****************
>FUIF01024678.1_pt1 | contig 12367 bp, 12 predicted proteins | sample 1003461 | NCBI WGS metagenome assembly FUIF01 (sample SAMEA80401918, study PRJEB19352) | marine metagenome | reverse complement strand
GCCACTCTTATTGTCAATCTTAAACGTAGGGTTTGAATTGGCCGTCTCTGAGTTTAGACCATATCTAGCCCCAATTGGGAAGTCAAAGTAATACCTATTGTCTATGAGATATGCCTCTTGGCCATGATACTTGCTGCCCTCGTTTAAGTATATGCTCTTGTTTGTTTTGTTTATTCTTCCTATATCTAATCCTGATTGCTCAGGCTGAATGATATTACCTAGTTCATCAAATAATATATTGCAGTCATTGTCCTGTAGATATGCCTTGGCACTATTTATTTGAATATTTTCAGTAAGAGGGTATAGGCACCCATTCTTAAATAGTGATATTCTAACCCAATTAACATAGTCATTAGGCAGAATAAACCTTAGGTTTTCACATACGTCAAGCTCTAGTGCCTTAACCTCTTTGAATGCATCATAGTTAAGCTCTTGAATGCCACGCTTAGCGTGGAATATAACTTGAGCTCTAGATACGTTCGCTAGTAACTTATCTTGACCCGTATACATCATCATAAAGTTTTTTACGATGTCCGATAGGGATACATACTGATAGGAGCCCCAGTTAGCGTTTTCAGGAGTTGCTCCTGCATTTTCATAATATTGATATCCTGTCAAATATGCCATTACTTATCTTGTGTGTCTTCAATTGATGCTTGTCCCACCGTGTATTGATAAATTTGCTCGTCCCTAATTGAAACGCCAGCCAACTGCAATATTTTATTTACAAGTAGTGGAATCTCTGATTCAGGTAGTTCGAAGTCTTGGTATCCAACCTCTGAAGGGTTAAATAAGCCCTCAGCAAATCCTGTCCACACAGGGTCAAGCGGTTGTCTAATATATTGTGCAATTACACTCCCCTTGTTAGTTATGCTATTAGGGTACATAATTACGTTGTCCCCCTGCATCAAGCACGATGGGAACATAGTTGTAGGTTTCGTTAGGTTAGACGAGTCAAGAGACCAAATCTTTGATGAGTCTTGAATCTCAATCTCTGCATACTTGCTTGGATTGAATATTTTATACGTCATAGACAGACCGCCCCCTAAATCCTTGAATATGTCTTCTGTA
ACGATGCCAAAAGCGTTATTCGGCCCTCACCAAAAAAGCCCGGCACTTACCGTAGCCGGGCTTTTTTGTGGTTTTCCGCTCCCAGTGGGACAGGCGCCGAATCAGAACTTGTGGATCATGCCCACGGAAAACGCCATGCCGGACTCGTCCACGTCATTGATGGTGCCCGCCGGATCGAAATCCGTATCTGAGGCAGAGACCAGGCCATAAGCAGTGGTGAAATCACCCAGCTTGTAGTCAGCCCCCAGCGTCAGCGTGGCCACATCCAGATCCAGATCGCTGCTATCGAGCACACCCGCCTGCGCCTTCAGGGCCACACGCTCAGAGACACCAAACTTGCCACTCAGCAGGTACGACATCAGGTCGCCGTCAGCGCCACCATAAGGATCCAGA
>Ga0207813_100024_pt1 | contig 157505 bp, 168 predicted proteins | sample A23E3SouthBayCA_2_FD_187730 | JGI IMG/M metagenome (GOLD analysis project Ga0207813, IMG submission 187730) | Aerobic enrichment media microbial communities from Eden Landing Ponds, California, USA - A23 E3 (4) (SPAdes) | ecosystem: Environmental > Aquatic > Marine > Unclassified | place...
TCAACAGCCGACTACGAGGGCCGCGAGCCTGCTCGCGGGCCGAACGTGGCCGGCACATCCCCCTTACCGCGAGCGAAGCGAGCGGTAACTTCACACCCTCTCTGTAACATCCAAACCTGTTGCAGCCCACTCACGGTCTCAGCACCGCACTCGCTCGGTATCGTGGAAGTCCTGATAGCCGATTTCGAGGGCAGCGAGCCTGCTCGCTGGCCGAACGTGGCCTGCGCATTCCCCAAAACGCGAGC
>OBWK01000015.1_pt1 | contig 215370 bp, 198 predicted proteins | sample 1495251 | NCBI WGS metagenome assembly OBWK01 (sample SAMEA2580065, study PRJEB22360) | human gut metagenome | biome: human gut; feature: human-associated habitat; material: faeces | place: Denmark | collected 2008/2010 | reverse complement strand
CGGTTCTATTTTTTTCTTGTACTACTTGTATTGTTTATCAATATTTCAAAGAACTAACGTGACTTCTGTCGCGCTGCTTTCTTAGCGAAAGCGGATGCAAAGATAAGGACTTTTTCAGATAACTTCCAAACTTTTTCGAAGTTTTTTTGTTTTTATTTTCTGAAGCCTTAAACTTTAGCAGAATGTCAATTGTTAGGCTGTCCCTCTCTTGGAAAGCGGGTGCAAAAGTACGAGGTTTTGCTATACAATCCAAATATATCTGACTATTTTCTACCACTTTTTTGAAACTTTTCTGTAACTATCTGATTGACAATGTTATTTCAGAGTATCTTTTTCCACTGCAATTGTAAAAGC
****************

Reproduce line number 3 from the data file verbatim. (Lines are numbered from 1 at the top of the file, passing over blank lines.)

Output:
ACGATGCCAAAAGCGTTATTCGGCCCTCACCAAAAAAGCCCGGCACTTACCGTAGCCGGGCTTTTTTGTGGTTTTCCGCTCCCAGTGGGACAGGCGCCGAATCAGAACTTGTGGATCATGCCCACGGAAAACGCCATGCCGGACTCGTCCACGTCATTGATGGTGCCCGCCGGATCGAAATCCGTATCTGAGGCAGAGACCAGGCCATAAGCAGTGGTGAAATCACCCAGCTTGTAGTCAGCCCCCAGCGTCAGCGTGGCCACATCCAGATCCAGATCGCTGCTATCGAGCACACCCGCCTGCGCCTTCAGGGCCACACGCTCAGAGACACCAAACTTGCCACTCAGCAGGTACGACATCAGGTCGCCGTCAGCGCCACCATAAGGATCCAGA